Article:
Although a shrinking national sheep flock and tighter live export rules are making the trade more complex for livestock shipper Wellard, the rebounding West Australian company is looking at potentially ramping up its live export business to the Middle East.
That possibly even means a potential need for a new ship to service the market.
Wellard, which finally posted a full year profit in August - a modest $200,000 - is keeping a close eye on the sheep trade where it has only been "semi-active" in recent years.
Executive chairman John Klepec said coronavirus had elevated food security concerns in Arab markets.
"We are alert to opportunities in the Middle East," he said, noting sheep feeding facilities were increasing in the region and these had to be supplied with imported animals from somewhere.
"As a Wellard colleague of me said recently; `throw a rock in the Middle East at the moment and you will hit a brand new sheep feedlot'."
He said times were changing in the shipping industry and as a global leader in live export shipping Wellard must be conscious of those changes, taking a leadership position if it could derive a competitive advantage.
"We need to build supply to meet the demand," said Mr Klepec, the chief architect of the company's recent turnaround from five years of losses, trading setbacks and big debt costs.
Unfortunately, however Australia's sheep flock was at historically low levels, and trending lower.
There's a Middle East opportunity for Australian sheep, but flock enhancement will take several years
This year's slump in wool prices was unlikely to entice too many people back into sheep production or provide much in the way of the surplus stock required to service the live export market.
"An innovative supply arrangement, different to the past, is required if we are to convert the opportunity which is presenting itself today," he said while admitting trade was currently "really slow" and competitor vessels were trying hard to capture any local cargo.
"There's a Middle East opportunity for Australian sheep, but flock enhancement will take several years."
Mr Klepec told this month's annual general meeting Wellard had to be nimble to make the most of all live export opportunities, but Australian authorities also needed to ensure shipping regulations reflected modern standards and community expectations.
Wellard ships were modern, purpose built and delivered excellent results in animal welfare and voyage performance, however some vessels in the trade were converted cargo vessels more than 40 years old, and their owners had different standards.
Inferior rivals hurt image
Governments had a responsibility to prevent inferior vessels from transporting Australian livestock and undermining the live export trade's reputation.
Wellard, which has been on a steady ship selling program for the past few years to help repay its credit noteholders and other lenders, was now starting to look again at the cost benefit of new ship building options.
The company has not built a ship for its sheep and cattle livestock trade for four years and given the long lead times involved in launching a vessel Mr Klepec said it was assessing what needed to be done to defend its dominant market position.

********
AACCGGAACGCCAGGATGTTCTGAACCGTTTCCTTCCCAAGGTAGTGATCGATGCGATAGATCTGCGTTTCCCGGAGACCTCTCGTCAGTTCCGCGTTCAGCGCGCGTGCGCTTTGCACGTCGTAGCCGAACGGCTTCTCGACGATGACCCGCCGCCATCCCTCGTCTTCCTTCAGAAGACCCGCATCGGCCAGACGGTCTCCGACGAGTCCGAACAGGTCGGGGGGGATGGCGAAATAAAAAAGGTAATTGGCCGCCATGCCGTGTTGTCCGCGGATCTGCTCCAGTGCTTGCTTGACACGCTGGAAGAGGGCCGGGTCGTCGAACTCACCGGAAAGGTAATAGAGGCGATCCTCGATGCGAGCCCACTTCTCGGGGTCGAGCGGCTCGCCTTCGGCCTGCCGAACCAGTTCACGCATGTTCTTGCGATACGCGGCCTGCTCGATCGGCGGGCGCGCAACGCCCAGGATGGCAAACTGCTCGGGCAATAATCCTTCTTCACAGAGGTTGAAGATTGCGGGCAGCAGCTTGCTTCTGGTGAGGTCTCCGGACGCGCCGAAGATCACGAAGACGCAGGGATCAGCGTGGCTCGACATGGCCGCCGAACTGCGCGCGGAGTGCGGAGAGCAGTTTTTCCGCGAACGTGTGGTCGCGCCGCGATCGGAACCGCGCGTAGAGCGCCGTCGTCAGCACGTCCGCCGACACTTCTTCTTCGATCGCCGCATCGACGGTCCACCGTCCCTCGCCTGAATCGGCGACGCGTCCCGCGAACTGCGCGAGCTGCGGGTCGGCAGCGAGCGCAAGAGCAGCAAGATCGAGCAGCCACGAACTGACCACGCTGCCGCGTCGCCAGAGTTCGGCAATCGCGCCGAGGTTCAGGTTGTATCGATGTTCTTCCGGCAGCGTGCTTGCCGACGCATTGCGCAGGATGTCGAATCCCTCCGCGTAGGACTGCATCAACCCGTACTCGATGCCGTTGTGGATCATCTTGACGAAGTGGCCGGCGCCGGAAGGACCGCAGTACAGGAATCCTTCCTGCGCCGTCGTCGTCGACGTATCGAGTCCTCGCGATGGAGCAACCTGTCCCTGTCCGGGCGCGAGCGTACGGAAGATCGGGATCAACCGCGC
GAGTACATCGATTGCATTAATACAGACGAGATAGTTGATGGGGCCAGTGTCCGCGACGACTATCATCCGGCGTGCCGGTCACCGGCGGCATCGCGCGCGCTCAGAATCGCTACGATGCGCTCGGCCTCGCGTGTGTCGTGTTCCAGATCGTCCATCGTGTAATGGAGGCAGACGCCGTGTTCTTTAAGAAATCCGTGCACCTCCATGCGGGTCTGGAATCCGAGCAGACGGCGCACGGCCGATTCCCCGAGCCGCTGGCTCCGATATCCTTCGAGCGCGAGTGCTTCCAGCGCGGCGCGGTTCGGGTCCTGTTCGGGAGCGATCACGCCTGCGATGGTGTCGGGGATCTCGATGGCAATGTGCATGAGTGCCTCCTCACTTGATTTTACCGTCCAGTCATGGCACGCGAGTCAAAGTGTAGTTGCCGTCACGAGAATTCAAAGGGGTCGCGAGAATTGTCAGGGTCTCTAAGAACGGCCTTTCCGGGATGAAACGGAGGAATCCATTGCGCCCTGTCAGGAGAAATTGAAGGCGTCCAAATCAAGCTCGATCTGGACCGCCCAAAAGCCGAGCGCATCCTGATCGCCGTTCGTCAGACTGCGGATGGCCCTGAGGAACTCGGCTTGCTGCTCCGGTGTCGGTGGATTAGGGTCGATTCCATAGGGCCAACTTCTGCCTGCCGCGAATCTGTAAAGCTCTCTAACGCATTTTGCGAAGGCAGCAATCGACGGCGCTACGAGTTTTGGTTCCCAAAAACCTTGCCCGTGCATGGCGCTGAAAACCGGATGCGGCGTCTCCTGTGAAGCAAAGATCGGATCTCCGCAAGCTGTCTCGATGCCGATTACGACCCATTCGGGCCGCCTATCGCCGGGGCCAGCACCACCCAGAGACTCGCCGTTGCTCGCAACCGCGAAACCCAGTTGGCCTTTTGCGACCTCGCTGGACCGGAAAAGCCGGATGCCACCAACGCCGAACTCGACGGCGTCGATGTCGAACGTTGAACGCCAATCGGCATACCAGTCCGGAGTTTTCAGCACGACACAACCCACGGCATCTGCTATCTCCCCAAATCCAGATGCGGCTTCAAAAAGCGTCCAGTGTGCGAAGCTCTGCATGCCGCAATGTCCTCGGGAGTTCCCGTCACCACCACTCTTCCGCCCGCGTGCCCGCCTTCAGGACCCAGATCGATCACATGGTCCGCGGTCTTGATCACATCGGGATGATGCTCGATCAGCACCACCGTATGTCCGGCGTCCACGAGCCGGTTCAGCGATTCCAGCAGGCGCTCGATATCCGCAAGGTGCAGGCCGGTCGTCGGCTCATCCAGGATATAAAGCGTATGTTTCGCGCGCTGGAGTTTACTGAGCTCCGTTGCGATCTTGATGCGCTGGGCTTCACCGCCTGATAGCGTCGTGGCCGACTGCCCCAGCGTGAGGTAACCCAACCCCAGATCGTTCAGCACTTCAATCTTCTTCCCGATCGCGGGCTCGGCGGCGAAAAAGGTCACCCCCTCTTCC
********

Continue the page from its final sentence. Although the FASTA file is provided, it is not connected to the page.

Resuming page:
"I say that very cautiously," he said.
"Having just sold three vessels to reduce our debt load the board has zero appetite to debt-fund all of a new build."
Fortunately the most recent sale, the Ocean Shearer, had helped Wellard cut its total debt from $111.8 million to just $8.8m in 2019-20.
Although only launched in 2016, Ocean Shearer only completed 19 voyages in that time, largely because it was hamstrung by the company's struggling livestock trading activities.
A decision to stop trading sheep and cattle, for the time being, had removed some of Wellard's earnings volatility, especially given Australian cattle prices were now the most expensive in the world.
Demand for Australian feeder and slaughter cattle in South East Asia had changed as 2020's seasonal conditions improved, pushing beef cattle prices to new records, although exports to Vietnam and Indonesia still formed the backbone of Wellard's chartering work.
Mr Klepec did not regret the move to focus entirely on chartering ships on the most profitable routes available but the company did retain its export licenses, "which we believe are valuable assets".
Chinese dairy and breeding stock orders have also proven to be a growth market for Wellard, which had delivered 52,000 breeders to China last financial year - up from 38,000 the previous year.
Yet while 2019-20 was a transformational year, with chartering activity ensuring steady cash generation had allowed gross profit margins to almost double and keeping fixed costs under control, the new financial year had brought choppy conditions in October.
Problems began when competitor vessel the Gulf Livestock 1 sank in the Sea of Japan, prompting NZ to halt dairy and beef cattle exports and banning two Wellard vessels from charter jobs,
At the same time Wellard's Ocean Ute was forced to stay in dry dock a month longer than the 50 days initially planned, partly because of COVID-19 operational restrictions, followed by extended quarantine and testing procedures for crew on arrival back in Australia.
"October was very trying, but had our response to find alternative charters not been so dynamic the total $US2m loss we incurred would have been much higher," Mr Klepec told shareholders.
Fortunately, November had returned to normal and bookings were solid from now until March, which was normally the shipping year's weakest period.
Demand for South American cattle from China was growing and Turkey had also re-opened to South American cattle which would absorb a lot of shipping capacity in the market and lift freight rates.
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